A customer engagement platform helps enterprises reach their customers and nurture them. It gives them the tools to communicate, promote, and serve while also analyzing data (like which channels customers entered through, what campaigns they interacted with, etc.) that gives actionable insights.
Once the engagement platform has helped the company acquire a customer, the product analytics platform gives them specific user-product-interaction data like the number of logins per day, average time spent on the app, interactions, etc.
All four panelists agree that both platforms – customer engagement and product analytics- are not just essential but complementary.
The customer engagement platform attracts customers who generate product analytics, and the insights from the product analytics platform help marketers create better strategies to attract more customers using the customer engagement platform. The two platforms act as a feedback system for each other.
For brands that do need a chronological order for setup (maybe because of budget constraints), the customer engagement platform should ideally be the first platform implemented, followed by the product analytics platform, says Hendro. Eventually, however, the business will get the best results by integrating both platforms to propel each other.
Circling back to the definition of analytics put forward by the panelists, analytics has to be product-led and not sales-led. To understand this better, Julio explains how data analysis should be based on behavior, not demographics.
Conventionally, analytics was numbers that delivered demographic insights – customers from which geography engaged the most, which gender converts higher, and so on. This allowed marketers to create cohorts and create marketing strategies for each.
This is not the only use case for analytics today. Today, analytics must be product-focused – which features were used the most, which sections retained customers’ attention, which modules have the highest bounce rate, etc. Analytics should be used to ask questions and put forward hypotheses. Why is traffic higher in the evenings? Why do customers bounce when asked to enter their phone number for login but not email?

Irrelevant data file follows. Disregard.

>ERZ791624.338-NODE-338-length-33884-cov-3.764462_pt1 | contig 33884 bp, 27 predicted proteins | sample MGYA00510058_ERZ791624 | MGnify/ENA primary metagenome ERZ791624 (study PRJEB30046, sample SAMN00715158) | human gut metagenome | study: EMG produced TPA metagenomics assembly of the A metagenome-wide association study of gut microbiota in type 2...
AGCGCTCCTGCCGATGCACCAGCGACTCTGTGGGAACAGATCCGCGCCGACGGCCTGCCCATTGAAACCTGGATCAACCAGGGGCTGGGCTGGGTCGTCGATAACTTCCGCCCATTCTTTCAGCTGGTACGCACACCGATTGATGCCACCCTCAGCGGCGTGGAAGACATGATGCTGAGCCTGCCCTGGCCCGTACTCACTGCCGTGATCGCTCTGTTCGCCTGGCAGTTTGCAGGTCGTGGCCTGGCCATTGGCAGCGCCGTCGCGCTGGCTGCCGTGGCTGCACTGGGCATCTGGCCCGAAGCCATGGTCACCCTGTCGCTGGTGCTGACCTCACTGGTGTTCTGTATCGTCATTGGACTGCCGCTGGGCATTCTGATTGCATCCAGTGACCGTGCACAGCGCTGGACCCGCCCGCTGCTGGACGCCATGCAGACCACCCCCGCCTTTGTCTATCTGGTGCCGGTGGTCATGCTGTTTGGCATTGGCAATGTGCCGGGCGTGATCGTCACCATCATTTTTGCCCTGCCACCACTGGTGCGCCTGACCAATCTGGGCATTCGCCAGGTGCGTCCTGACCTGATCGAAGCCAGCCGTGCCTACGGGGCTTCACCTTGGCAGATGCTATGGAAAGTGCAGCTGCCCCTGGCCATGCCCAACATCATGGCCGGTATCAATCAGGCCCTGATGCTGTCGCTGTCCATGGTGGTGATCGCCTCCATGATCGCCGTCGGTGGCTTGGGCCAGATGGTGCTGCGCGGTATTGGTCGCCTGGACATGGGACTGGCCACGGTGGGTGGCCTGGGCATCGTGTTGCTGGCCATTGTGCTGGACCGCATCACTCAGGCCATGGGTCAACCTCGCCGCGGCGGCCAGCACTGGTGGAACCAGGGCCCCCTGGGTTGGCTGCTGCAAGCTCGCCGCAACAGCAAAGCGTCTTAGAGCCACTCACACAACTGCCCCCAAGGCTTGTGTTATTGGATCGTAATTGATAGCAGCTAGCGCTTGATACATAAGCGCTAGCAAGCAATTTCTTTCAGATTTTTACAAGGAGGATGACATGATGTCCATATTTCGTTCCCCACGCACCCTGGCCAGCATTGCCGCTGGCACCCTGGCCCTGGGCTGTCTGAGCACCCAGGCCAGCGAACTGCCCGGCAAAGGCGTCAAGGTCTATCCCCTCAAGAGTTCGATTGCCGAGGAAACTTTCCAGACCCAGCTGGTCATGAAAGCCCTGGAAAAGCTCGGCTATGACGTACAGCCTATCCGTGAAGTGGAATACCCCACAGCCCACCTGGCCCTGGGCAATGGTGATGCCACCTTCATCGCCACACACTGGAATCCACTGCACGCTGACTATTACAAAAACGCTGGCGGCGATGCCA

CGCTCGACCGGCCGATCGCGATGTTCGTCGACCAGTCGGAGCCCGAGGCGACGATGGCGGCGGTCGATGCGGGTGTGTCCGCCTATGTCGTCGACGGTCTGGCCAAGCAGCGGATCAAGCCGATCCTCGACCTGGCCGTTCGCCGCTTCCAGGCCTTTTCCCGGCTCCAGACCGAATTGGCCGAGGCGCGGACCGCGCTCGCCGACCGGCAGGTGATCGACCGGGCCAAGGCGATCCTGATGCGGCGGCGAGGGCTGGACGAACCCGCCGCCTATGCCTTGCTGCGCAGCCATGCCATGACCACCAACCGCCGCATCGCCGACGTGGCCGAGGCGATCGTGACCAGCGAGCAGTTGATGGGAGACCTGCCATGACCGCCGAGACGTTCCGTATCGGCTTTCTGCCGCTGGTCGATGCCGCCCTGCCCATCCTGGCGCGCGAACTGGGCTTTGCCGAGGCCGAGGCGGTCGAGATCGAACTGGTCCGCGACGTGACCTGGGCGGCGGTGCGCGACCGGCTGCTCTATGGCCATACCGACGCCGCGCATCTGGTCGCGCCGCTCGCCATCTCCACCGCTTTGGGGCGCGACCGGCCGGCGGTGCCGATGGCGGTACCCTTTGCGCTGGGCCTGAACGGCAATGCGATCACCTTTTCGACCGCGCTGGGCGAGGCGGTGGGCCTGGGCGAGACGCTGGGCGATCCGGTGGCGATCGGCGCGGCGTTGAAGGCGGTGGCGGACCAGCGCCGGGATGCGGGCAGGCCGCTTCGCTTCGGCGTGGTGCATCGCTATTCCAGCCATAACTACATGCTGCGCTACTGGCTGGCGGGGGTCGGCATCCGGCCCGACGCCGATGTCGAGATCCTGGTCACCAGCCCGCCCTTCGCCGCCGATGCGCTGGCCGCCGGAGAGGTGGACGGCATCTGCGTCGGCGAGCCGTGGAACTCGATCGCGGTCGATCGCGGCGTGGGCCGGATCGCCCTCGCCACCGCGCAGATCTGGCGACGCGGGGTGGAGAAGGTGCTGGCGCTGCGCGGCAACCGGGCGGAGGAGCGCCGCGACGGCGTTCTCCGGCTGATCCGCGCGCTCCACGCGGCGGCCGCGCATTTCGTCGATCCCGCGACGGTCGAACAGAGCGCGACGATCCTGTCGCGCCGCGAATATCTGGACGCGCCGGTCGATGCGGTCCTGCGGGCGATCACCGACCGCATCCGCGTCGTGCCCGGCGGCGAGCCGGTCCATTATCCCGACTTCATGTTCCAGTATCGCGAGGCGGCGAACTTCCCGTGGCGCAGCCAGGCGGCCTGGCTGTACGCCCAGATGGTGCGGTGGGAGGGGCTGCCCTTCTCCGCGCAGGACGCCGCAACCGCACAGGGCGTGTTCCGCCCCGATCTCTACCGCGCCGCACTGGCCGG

Using analytics this way automatically involves the whole team, which Alex was talking about earlier – teams work towards achieving their KPIs and elevating growth.
The final piece of the puzzle is explaining the implementation of platforms, especially when marketers pitch the need for two solutions – a customer engagement platform and a product analytics platform.
Decision-makers like CEOs and CFOs are extremely well-informed today thanks to the easy availability of information, says Basker. There has to be a concrete justification for purchasing any solution.
The right way forward is by defining how the platforms will be used and what outcomes can be expected. These also become the KPIs you measure after the platform is implemented and help you measure ROI.
The use and outcomes should be product-centric or service-centric and not data-centric. The purpose should not be to ‘capture more data’, the goal should be ‘to identify why CPC for search campaigns is high and how to reduce it.’ The former results in an ocean of data marketers will not know how to use, and the ROI will not be justifiable. The latter clearly defines the KPI – to reduce CPC.
The impact product analytics and customer engagement tools have on growth are evident, and the panelists vouch for this. Brands that do online business should weigh the pros and cons and plan an implementation strategy to create growth momentum.